The Computer Security Foundations Symposium is an annual conference for researchers in computer security, to examine current theories of security, the formal models that provide a context for those theories, and techniques for verifying security. It was created in 1988 as a workshop of the IEEE Computer Society Technical Committee on Security and Privacy, in response to a 1986 essay by Don Good entitled "The Foundations of Computer Security - We Need Some." The meeting became a "symposium" in 2007, along with a policy for open, increased attendance.
Over the past two decades, many seminal papers and techniques have been presented first at CSF. In 2008, CiteSeer listed CSF as 38th out of more than 1200 computer science venues (top 3.11%) in impact based on citation frequency. CiteSeerX lists CSF 2007 as 7th out of 581 computer science venues (top 1.2%) in impact based on citation frequency.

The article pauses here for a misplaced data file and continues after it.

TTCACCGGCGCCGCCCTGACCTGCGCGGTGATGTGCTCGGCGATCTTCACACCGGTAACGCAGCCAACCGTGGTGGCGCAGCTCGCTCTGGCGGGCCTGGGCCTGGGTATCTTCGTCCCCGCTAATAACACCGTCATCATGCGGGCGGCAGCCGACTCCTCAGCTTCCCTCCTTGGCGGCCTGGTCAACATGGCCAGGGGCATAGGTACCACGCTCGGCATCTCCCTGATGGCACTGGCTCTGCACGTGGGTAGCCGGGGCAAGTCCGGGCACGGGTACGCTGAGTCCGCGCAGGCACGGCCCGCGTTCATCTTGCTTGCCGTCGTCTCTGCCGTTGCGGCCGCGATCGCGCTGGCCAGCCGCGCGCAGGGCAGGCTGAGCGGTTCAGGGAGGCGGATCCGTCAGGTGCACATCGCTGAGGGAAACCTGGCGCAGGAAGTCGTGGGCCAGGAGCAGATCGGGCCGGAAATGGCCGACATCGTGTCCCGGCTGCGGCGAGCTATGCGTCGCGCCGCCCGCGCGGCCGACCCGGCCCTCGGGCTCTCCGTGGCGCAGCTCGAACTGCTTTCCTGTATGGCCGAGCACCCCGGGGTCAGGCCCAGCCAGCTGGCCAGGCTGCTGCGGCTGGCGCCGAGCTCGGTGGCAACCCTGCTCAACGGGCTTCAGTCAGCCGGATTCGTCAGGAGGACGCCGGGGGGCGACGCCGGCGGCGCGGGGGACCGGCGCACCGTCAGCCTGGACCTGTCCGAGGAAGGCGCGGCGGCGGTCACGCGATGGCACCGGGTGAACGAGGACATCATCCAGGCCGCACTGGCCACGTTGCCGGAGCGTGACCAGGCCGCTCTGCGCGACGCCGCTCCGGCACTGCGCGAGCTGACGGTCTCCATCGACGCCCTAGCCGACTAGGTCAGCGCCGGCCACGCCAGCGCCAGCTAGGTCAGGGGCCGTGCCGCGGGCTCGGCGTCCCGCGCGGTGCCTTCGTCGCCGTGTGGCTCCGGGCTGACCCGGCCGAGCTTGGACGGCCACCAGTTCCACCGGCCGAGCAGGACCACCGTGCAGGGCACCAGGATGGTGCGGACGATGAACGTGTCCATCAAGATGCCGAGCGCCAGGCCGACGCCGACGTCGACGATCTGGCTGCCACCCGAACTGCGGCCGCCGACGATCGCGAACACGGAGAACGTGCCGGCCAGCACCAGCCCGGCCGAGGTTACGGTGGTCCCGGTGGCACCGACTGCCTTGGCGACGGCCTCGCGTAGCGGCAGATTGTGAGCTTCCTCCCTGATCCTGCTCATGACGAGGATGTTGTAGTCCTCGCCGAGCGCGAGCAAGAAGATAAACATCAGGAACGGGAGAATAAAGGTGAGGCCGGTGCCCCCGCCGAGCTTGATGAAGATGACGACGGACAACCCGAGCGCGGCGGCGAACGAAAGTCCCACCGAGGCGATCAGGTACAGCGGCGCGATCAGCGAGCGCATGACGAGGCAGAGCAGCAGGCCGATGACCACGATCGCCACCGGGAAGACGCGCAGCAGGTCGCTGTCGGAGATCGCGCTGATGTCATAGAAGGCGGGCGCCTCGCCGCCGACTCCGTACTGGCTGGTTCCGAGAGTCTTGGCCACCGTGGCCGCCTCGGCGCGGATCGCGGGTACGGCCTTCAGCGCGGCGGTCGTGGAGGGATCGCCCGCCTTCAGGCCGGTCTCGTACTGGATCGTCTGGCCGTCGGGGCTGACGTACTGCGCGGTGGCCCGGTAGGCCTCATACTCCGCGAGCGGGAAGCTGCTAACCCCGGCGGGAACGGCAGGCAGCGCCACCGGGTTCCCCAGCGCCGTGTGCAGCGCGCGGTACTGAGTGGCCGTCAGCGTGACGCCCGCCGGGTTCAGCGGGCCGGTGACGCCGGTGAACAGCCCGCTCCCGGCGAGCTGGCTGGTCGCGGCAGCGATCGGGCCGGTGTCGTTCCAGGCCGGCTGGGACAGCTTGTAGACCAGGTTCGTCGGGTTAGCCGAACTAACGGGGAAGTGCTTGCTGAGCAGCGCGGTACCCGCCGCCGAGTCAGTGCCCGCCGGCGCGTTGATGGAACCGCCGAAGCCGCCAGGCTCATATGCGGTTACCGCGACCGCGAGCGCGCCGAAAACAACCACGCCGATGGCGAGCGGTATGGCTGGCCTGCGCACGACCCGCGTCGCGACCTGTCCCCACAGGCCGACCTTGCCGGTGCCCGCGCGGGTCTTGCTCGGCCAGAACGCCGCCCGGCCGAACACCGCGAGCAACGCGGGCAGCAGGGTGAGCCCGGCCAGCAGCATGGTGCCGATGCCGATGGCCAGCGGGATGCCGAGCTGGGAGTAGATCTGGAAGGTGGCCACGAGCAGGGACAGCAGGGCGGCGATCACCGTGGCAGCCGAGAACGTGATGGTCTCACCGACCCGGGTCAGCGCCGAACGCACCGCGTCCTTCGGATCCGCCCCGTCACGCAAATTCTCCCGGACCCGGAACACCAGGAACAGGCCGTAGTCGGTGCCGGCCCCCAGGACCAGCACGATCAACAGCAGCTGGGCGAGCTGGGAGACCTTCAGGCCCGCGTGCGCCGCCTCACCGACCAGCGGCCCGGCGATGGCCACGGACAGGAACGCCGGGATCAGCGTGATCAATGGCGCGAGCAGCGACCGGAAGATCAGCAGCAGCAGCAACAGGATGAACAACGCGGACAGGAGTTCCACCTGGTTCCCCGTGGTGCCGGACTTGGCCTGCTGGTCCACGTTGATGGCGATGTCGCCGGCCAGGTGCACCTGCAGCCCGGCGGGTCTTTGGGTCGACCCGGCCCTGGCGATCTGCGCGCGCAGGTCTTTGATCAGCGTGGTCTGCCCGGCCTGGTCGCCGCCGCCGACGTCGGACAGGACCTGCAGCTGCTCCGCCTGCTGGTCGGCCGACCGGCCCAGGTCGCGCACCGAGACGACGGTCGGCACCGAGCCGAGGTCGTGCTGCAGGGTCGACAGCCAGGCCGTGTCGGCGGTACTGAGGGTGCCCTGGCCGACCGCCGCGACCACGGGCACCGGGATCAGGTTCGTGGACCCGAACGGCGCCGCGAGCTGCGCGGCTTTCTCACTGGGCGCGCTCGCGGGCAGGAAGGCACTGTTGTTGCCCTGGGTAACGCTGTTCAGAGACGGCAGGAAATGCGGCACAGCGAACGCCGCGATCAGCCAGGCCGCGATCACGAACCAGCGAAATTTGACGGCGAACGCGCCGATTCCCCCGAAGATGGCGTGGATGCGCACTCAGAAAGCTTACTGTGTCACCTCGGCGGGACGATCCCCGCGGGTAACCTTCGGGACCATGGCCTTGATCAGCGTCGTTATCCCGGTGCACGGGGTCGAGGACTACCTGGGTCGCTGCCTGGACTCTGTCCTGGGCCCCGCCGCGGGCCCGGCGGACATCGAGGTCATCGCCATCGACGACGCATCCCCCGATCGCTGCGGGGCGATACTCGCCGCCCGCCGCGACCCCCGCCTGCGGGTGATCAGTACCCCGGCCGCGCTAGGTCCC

The atmosphere of the symposium is informal, often in a peaceful, rural setting that encourages an exchange of thoughtful technical discussion by all attendees, both during and after scheduled presentations. It was held for seven years at the Franconia Inn, Franconia, New Hampshire, USA, and subsequently at various European and North American locations.
The program includes papers and panels. Topics of interest include access control, information flow, covert channels, secure protocols, database security, language-based security, authorization and trust, verification techniques, integrity and availability models, and broad discussions concerning the role of formal methods in computer security and the nature of foundational research in this area. The symposium program is chosen from among submissions by prospective participants.